Bastille, 02 Shepherd’s Bush Empire, London


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The Independent Culture

In barely six months Bastille have gone from playing undersold, tiny venues to selling out London’s O2 Shepherd’s Bush Academy on the back of their anthemic and synthy debut album, Bad Blood.

Regarded as an antidote to today’s pop-scape saturated by EDM synths, autotuned vocals and repetitive, joyless thumps, they offer what White Lies and Coldplay have offered - a focus on scoring melodies sung in high tenors, chiming pianos and quick-paced basslines. Unfortunately, Bastille subtract all of the redeeming qualities of those bands and Dan Smith (lead singer, producer, and sole songwriter) provides lacklustre lyrics to songs that, beyond their soaring choruses, are heartless.

This hasn’t stopped an ever-growing fanbase however and the crowd sings along to every vacant lyric, jumping to Chris Wood’s heavy drum beats in a flashy nu-rave light-show. Bastille’s set tonight is a run-through of their album, singles and a selection of covers released over two mixtapes (‘Other People’s Heartache’ Parts I and II). ‘No Angels’ is a horrendous cover of TLC’s ‘No Scrubs’; ‘Of The Night’, an indie-pop rendition of the 1985 club classic ‘Rhythm of the Night’ with showy drum fills and nods of recognition from older gig-goers.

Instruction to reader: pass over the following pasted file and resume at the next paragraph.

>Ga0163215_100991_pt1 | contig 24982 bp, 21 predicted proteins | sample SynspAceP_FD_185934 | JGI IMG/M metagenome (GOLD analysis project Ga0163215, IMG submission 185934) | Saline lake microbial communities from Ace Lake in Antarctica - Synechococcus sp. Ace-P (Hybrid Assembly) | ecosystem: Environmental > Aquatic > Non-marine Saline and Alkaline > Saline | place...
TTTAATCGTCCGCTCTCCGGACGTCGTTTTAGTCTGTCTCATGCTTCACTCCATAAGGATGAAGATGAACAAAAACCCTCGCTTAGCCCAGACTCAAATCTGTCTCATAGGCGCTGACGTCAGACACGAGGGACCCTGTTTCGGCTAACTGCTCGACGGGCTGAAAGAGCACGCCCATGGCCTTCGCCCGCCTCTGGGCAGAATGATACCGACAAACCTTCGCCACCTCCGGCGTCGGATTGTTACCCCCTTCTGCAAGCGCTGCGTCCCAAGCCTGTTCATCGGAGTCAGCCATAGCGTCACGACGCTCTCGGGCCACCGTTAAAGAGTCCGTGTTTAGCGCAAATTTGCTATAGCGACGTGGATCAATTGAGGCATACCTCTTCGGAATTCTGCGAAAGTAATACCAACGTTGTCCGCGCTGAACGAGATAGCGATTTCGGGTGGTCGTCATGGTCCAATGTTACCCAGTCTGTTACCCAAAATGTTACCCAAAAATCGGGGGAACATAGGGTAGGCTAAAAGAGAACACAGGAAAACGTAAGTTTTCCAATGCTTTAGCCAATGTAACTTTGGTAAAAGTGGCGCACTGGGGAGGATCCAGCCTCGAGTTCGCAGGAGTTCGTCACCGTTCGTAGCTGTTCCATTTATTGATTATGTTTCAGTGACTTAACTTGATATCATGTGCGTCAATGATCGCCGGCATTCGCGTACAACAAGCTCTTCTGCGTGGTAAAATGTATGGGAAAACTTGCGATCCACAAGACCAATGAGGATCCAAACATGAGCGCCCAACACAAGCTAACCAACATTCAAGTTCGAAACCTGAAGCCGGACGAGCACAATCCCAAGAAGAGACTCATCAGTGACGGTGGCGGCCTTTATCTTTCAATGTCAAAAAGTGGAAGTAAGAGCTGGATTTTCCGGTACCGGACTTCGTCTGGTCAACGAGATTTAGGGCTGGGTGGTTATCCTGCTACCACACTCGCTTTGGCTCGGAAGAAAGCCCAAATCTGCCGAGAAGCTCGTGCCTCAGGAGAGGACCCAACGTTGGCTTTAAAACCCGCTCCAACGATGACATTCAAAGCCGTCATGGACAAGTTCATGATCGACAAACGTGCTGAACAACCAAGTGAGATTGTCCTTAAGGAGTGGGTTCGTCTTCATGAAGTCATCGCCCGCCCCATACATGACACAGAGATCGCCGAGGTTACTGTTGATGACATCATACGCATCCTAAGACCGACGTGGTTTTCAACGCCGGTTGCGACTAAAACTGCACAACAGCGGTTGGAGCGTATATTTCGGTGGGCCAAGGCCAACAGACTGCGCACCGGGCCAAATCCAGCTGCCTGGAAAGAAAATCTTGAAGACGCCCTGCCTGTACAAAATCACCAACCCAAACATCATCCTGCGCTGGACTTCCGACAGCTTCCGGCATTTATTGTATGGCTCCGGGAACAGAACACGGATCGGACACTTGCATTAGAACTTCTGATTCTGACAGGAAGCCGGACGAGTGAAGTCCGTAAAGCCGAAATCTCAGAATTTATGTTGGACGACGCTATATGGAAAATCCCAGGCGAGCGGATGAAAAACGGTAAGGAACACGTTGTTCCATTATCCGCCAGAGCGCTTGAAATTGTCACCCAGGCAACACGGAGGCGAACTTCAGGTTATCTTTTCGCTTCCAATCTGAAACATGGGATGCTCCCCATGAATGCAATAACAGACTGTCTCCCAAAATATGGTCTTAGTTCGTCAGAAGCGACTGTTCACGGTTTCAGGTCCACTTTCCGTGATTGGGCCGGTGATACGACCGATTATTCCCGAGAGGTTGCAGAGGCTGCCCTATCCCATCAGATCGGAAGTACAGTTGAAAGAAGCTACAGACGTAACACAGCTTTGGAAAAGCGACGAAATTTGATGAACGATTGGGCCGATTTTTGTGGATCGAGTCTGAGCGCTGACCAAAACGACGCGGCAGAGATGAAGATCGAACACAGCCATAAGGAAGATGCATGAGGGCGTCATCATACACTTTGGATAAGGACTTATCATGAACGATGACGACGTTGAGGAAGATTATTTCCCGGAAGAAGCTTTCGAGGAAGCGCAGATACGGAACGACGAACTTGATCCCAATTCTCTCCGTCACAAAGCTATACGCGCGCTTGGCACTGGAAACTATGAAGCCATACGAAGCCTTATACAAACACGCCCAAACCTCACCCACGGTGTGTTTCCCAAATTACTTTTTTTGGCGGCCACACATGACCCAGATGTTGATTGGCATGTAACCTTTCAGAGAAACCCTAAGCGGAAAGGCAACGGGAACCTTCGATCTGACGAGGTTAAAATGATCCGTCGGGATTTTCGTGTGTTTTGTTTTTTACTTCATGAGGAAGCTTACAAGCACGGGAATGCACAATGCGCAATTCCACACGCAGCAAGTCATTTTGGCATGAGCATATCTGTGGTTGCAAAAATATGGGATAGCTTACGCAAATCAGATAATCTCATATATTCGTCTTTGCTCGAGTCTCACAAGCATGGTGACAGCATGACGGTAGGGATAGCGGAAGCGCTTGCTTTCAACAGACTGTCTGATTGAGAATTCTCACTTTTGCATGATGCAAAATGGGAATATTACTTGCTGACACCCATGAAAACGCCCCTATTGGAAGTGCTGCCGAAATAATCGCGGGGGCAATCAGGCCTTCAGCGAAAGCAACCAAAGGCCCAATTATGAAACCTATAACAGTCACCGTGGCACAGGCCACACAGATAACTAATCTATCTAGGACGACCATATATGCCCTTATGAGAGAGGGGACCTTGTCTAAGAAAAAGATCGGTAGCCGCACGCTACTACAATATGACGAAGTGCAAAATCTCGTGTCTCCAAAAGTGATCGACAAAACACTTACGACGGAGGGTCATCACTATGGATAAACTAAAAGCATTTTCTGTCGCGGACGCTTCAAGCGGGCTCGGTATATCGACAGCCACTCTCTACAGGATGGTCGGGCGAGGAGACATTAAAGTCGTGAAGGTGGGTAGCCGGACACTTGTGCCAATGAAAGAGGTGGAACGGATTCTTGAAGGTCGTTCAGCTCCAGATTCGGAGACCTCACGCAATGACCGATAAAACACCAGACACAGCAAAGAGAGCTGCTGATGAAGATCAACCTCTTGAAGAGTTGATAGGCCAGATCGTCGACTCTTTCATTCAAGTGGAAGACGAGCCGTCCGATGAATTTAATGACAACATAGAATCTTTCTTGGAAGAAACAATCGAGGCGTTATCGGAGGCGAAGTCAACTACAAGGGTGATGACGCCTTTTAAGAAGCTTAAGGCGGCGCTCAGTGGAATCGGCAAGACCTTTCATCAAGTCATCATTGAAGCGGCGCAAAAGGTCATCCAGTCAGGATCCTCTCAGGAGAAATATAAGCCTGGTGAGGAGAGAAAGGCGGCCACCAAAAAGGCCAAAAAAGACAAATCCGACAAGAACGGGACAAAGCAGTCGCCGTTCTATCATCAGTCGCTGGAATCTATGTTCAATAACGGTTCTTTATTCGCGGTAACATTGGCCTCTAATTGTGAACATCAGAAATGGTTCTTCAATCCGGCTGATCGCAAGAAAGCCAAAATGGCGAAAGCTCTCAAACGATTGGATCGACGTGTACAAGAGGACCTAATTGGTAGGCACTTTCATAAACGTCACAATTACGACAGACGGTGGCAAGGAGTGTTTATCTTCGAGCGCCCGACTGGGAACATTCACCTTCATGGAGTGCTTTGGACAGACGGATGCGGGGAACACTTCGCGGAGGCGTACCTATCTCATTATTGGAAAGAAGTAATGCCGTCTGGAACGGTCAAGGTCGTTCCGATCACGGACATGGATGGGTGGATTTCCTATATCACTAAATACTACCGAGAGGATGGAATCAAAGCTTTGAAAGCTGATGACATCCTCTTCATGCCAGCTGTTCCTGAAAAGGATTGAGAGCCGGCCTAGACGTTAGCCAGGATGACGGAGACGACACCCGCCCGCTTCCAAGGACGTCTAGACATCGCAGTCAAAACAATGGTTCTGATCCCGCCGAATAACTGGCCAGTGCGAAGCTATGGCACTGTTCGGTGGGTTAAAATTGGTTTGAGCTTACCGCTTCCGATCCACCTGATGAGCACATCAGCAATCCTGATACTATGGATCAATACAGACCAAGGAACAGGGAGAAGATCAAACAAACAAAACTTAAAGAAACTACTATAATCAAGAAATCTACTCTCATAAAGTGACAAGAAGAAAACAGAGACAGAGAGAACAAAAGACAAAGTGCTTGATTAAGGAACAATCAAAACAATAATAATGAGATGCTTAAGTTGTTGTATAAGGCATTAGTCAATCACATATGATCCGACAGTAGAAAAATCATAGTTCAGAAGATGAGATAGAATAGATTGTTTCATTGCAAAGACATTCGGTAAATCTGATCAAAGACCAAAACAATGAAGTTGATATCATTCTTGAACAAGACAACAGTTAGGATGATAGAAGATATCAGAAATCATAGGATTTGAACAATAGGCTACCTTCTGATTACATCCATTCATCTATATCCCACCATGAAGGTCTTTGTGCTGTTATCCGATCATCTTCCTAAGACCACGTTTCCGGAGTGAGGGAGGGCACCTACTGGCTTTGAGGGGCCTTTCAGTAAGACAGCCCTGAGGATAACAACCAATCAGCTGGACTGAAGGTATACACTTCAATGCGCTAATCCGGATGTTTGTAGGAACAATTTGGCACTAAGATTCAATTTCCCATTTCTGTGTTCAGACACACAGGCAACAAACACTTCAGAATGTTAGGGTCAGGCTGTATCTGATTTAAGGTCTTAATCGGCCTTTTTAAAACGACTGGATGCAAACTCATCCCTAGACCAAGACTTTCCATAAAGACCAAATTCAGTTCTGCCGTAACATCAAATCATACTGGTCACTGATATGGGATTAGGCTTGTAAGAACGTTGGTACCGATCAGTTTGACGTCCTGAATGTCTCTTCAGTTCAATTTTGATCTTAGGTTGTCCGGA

There is a string quartet onstage to inject some depth to the swelling build-ups and it works well on early singles ‘Bad Blood’ and ‘Laura Palmer’. There are even some moments of quality synth pop in the mash of scaling choruses about the holes in Smith’s soul. A juddering bassline brings hope of something with bite on ‘Weight Of Living’ and vocal harmonies work well here and on ‘Poet’ but Bastille’s music has you gagging for some lyrical depth. Even an attempt at a Coldplay-ish uplifting cliché would be welcome but it all comes across as a wave of whiny indie misery.

Full marks for cultural referencing however, with song titles like ‘Laura Palmer’ (Twin Peaks) and ‘Icarus’s’ ominously introduced by Sara Goldfarb’s speech from Requiem for a Dream: “It’s a reason to get up in the morning. It’s a reason to lose weight, to fit in the red dress. It’s a reason to smile. It makes tomorrow all right”.

The beginning of the end is aptly, ‘Pompeii’, a volcanically doomed love story which leads into ‘Get Home’ a video game-inspired harmony and ‘Flaws’, the big crowd send off. With lyrics that would mean little without the tunes to sustain them, Smith provides consistent and far-reaching vocals with big, chunky choruses. Bastille have catchy tunes but there’s no groundbreaking craftsmanship here.